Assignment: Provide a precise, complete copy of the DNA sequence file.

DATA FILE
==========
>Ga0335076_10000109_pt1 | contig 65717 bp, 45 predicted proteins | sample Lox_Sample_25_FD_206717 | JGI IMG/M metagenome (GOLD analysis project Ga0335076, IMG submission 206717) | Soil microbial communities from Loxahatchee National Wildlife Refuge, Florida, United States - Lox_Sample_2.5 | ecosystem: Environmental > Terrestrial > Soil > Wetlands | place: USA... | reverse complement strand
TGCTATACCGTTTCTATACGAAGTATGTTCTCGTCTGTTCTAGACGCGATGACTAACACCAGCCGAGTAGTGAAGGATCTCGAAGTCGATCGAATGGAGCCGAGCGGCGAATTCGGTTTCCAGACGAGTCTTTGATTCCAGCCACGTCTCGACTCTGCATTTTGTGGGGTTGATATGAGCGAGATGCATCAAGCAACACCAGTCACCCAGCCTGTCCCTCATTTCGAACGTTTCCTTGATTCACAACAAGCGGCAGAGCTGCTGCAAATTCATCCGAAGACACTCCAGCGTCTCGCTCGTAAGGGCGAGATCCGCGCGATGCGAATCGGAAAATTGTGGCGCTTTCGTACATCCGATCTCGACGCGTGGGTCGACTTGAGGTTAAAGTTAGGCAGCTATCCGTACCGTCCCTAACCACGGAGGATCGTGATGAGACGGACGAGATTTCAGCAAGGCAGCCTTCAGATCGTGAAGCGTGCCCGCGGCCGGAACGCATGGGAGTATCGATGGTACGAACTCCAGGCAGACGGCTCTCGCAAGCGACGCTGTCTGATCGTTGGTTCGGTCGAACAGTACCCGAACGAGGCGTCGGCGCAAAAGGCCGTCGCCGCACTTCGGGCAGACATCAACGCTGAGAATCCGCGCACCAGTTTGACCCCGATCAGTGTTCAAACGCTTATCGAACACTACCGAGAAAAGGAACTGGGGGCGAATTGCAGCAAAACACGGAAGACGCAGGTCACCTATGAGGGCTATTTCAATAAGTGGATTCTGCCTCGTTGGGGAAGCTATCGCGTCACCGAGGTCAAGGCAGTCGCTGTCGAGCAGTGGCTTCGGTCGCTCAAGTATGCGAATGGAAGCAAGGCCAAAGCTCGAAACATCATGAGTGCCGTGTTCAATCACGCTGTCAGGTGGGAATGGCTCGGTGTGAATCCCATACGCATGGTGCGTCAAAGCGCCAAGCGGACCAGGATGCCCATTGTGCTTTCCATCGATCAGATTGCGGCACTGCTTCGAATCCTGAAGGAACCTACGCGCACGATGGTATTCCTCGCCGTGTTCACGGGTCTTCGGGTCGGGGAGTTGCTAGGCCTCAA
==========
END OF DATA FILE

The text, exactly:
>Ga0335076_10000109_pt1 | contig 65717 bp, 45 predicted proteins | sample Lox_Sample_25_FD_206717 | JGI IMG/M metagenome (GOLD analysis project Ga0335076, IMG submission 206717) | Soil microbial communities from Loxahatchee National Wildlife Refuge, Florida, United States - Lox_Sample_2.5 | ecosystem: Environmental > Terrestrial > Soil > Wetlands | place: USA... | reverse complement strand
TGCTATACCGTTTCTATACGAAGTATGTTCTCGTCTGTTCTAGACGCGATGACTAACACCAGCCGAGTAGTGAAGGATCTCGAAGTCGATCGAATGGAGCCGAGCGGCGAATTCGGTTTCCAGACGAGTCTTTGATTCCAGCCACGTCTCGACTCTGCATTTTGTGGGGTTGATATGAGCGAGATGCATCAAGCAACACCAGTCACCCAGCCTGTCCCTCATTTCGAACGTTTCCTTGATTCACAACAAGCGGCAGAGCTGCTGCAAATTCATCCGAAGACACTCCAGCGTCTCGCTCGTAAGGGCGAGATCCGCGCGATGCGAATCGGAAAATTGTGGCGCTTTCGTACATCCGATCTCGACGCGTGGGTCGACTTGAGGTTAAAGTTAGGCAGCTATCCGTACCGTCCCTAACCACGGAGGATCGTGATGAGACGGACGAGATTTCAGCAAGGCAGCCTTCAGATCGTGAAGCGTGCCCGCGGCCGGAACGCATGGGAGTATCGATGGTACGAACTCCAGGCAGACGGCTCTCGCAAGCGACGCTGTCTGATCGTTGGTTCGGTCGAACAGTACCCGAACGAGGCGTCGGCGCAAAAGGCCGTCGCCGCACTTCGGGCAGACATCAACGCTGAGAATCCGCGCACCAGTTTGACCCCGATCAGTGTTCAAACGCTTATCGAACACTACCGAGAAAAGGAACTGGGGGCGAATTGCAGCAAAACACGGAAGACGCAGGTCACCTATGAGGGCTATTTCAATAAGTGGATTCTGCCTCGTTGGGGAAGCTATCGCGTCACCGAGGTCAAGGCAGTCGCTGTCGAGCAGTGGCTTCGGTCGCTCAAGTATGCGAATGGAAGCAAGGCCAAAGCTCGAAACATCATGAGTGCCGTGTTCAATCACGCTGTCAGGTGGGAATGGCTCGGTGTGAATCCCATACGCATGGTGCGTCAAAGCGCCAAGCGGACCAGGATGCCCATTGTGCTTTCCATCGATCAGATTGCGGCACTGCTTCGAATCCTGAAGGAACCTACGCGCACGATGGTATTCCTCGCCGTGTTCACGGGTCTTCGGGTCGGGGAGTTGCTAGGCCTCAA